CSUEB Boldy Performs Shakespeare’s “As You Like It”

Chelsea Mudlo, The Pioneer

Natalia Aldana
Editor-in-Chief

Actors Christopher Loverro and Tony Aldo engaging
during a tense and energetic scene Saturday
for CSUEB’s “As You Like It.”

CSU East Bay Department of Theatre and Dance presented one of William Shakespeare’s most famous romantic comedies, “As You Like It” this weekend, offering audiences an opportunity to experience classical theatre in Hayward.

Directed by CSUEB Alumna Dawn Monique Williams, the CSUEB rendition was performed to a small crowd of students Friday and Saturday. CSUEB President Leroy Morishita attended the university play Saturday night.

While Shakespeare is generally a complex genre for people to understand, furthermore enjoy, this perforamnce did a fairly good job of maintaining authenticity while meshing modern music to help relate the emotions behind the story. Yet, like in many CSUEB plays, this performance had more individual successes rather than the performance as a whole.

This most famous play, which reminds us that “all the world’s a stage, and all its men and women are merely players,” provided a great platform for fresh and exciting individual performers to display their emerging talents.

“As You Like It” expresses how love can be manifested in various forms, especially the strength and vigor of experiencing love at first sight. Betrayal, lust, jealousy, friendship and youth are highlighted through the very human interactions between the characters. Each actor’s goal was to captivate the audience with their ability to express love at its fondest and deepest, and some succeeded more than others.

Many scenes during the play, such as this one shown
above, include some of Shakespeare’s great philosophy
and comedy.

From wrestling scenes to a Spanish-speaking minstrel, cross-dressing to romantic physicality, “As You Like It” has always proven to be a favorite amongst many theatregoers and Williams’ representation offered enough savory points to give attendees a chance to believe in the quality of art at CSUEB.

Christopher Loverro gave the strongest performance as Orlando de Bois, youngest son to Sir Rowland and love interest to the famous Rosalind. He gave the most honest and spirited performance as a man that exhibited varying qualities audiences love to see in a male protagonist: emotion, bravado, compassion and intelligence. Loverro, an Iraq war veteran, former Berkeley police officer and Oakland native was passionate, charming and engaging throughout the show and a pleasure to see.

Playing the part of Celia, Duke Frederick’s daughter and Rosalind’s cousin was Elena Mae Spittler, a petite young woman who gave a monumental performance. As the sweet natured and loyal cousin to the protagonist, Spittler, a senior at CSUEB, gave the show a delightful energy as she was likeable and constantly smile inducing. Her zest and enthusiasm was quite intoxicating, and as such invigorated an often-time dull play.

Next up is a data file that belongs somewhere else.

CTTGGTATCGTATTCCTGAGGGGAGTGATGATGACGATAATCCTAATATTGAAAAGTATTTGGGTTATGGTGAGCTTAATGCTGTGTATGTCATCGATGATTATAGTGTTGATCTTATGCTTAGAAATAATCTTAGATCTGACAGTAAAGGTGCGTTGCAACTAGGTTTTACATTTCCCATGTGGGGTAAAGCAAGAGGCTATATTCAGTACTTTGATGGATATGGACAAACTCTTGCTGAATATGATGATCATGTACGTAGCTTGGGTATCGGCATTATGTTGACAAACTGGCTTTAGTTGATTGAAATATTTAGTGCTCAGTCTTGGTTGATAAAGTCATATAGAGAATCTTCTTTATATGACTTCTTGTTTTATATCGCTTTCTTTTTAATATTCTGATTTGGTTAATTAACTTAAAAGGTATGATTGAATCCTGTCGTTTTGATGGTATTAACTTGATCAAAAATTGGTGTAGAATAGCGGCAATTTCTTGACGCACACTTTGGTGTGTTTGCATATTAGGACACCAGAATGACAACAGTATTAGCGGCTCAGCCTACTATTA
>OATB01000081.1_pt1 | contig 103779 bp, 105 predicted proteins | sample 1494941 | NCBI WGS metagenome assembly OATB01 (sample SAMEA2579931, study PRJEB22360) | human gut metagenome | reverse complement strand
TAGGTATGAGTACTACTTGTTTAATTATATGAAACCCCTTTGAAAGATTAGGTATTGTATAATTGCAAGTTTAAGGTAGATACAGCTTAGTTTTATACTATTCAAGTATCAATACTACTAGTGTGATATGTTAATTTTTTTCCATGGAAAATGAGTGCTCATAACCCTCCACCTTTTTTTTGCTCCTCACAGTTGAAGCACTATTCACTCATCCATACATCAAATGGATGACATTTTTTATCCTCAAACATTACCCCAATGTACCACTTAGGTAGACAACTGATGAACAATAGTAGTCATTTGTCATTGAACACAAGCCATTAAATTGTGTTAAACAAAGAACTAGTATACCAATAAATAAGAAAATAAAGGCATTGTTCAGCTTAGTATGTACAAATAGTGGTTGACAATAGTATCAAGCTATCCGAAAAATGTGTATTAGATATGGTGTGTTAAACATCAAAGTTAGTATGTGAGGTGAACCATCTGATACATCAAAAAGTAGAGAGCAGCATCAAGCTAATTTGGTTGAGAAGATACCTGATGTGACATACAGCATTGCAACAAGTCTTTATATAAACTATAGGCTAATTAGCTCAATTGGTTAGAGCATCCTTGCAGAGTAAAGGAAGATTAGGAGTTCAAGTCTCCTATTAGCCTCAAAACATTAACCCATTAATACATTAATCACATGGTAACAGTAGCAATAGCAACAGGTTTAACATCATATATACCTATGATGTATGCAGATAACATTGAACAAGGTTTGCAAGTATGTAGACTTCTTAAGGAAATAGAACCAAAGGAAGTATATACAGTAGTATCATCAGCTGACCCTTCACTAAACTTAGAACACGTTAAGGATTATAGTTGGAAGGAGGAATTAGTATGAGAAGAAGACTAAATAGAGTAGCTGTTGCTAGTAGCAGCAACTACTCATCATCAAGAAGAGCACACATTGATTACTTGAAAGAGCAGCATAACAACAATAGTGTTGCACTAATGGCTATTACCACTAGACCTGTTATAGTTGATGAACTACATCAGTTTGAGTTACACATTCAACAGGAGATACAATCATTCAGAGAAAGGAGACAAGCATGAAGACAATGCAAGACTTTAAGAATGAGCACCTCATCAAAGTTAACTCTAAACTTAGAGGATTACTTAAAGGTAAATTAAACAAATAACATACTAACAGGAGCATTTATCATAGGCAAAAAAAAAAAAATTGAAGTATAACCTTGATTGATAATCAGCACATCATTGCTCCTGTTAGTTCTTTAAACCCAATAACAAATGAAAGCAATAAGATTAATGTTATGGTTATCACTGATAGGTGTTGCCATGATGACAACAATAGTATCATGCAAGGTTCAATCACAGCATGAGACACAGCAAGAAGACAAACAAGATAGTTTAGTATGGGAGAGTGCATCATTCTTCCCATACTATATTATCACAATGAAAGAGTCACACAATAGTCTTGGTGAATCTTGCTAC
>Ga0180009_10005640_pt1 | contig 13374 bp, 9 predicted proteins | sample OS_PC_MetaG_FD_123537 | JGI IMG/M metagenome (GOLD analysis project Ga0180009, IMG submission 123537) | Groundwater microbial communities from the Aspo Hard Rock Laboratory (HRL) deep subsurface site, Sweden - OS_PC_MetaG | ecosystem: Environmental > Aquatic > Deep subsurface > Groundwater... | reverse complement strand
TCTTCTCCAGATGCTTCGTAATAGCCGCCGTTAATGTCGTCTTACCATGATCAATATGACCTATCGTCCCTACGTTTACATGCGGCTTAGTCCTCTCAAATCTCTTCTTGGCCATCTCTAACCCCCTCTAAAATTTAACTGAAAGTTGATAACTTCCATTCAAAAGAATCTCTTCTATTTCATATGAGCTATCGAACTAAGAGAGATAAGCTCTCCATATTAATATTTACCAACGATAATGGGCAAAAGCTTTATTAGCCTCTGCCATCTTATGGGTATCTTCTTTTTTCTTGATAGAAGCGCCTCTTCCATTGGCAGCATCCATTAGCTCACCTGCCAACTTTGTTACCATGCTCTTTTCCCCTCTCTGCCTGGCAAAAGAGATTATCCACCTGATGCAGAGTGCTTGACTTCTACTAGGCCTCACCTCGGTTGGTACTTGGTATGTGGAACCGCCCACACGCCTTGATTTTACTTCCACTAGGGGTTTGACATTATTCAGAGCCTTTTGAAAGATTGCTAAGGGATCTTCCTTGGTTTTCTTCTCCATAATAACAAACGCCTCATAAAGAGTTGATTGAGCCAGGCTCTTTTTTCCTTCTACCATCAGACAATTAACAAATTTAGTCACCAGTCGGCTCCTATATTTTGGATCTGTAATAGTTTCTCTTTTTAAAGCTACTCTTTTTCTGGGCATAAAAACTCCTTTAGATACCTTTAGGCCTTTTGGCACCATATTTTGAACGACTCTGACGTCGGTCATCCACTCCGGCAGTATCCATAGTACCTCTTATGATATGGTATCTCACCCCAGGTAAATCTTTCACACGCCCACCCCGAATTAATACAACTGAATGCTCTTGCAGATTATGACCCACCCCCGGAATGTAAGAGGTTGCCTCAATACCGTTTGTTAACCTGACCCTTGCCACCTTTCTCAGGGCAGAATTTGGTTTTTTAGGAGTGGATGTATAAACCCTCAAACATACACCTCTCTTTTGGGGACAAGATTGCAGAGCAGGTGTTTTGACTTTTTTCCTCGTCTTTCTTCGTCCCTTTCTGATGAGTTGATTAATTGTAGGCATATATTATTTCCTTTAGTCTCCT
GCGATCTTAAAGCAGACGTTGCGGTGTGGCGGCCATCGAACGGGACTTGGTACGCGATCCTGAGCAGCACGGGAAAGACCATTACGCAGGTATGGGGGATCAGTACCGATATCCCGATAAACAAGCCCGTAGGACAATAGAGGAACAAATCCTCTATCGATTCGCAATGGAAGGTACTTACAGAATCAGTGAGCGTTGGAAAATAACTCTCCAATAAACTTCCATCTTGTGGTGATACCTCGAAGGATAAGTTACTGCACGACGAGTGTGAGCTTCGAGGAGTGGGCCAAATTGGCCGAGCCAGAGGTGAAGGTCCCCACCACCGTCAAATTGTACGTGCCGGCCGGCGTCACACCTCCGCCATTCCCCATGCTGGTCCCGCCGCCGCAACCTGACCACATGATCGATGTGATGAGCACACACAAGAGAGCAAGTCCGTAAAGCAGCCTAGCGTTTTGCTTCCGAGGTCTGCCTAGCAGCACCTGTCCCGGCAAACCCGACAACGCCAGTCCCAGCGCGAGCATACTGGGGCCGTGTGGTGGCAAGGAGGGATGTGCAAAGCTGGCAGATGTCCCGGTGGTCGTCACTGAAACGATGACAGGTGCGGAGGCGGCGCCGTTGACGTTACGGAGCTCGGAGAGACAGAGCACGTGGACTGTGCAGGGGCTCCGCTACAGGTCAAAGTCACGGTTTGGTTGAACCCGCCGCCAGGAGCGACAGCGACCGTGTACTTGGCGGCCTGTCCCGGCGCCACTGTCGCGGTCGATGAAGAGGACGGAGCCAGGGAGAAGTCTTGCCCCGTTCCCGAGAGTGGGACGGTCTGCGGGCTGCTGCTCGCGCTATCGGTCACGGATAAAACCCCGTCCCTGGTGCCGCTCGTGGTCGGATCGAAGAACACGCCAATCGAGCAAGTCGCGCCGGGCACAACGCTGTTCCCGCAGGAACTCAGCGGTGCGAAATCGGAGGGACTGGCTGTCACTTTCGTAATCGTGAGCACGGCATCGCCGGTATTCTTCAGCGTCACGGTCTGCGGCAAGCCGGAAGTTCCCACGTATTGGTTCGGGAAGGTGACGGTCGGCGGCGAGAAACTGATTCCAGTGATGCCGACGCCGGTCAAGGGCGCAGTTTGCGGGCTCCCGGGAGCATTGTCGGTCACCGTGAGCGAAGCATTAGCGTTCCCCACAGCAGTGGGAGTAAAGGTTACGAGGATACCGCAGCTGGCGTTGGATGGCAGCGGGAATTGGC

The part of Rosalind was played by Cheryle Honerlah, who has performed in previous CSUEB plays such as “Savage/Love,” “Three Sisters,” and “The Tempest,” was clearly literate in her verses yet did not measure up to the same passion seen in actors such as Loverro and Spittler. Though she looked the part of who is considered Shakespeare’s favorite character, Honerlah’s performance unfortunately came off flat.

Ulises Toledo was a surprise, as his portrayal of Oliver de Bois, brother to Orlando and courtier of Celia was tasteful though at times verbally cryptic. Lacking a bit of enunciation and articulation in his acting, Toledo still maintained a quiet appeal and magnetism throughout the show, turning from rivaling brother to picturesque romantic.

At intermittent points during the show, the scenes would shift from acting to two dancers moving to modern music. The dancing was the most dreadful part of the show, as dancers Michelle Kui and Yumi Nomura never danced in unison and Kui trailed behind Nomura’s artistry and skill. Though not clear if the choreography was meant to be repetitive, the dancing could have been a great addition to the show had there been more creativity and efficient execution in the segments.

Other standout performances were from Daniel Banatao as the hopeful romantic Sylvius, Kenton Banks as a formidable Charles the Wrestler and CSU Hayward 1963 alumnus Mary Ann Mackey who played the part of melancholic Jacques. Mackey was honored with versing the famed lines, relating that men and women “have their exits and their entrances, and one man in his time plays many parts.” Mackey, a veteran of local and CSUEB theatre performed with grace and great credence, an inspiration to her younger counterparts.

“As You Like It” was a competent and tolerable show, as the theme of the play, if anything, gave CSUEB students and community members an opportunity to remember the comedy that is life, and the journey that is love, all in traditional fearless CSUEB fashion.

Remaining performances for “As You Like It” will be August 17 and 18 at 8 p.m. and August 19 at 2 p.m. in CSUEB’s Studio Theatre.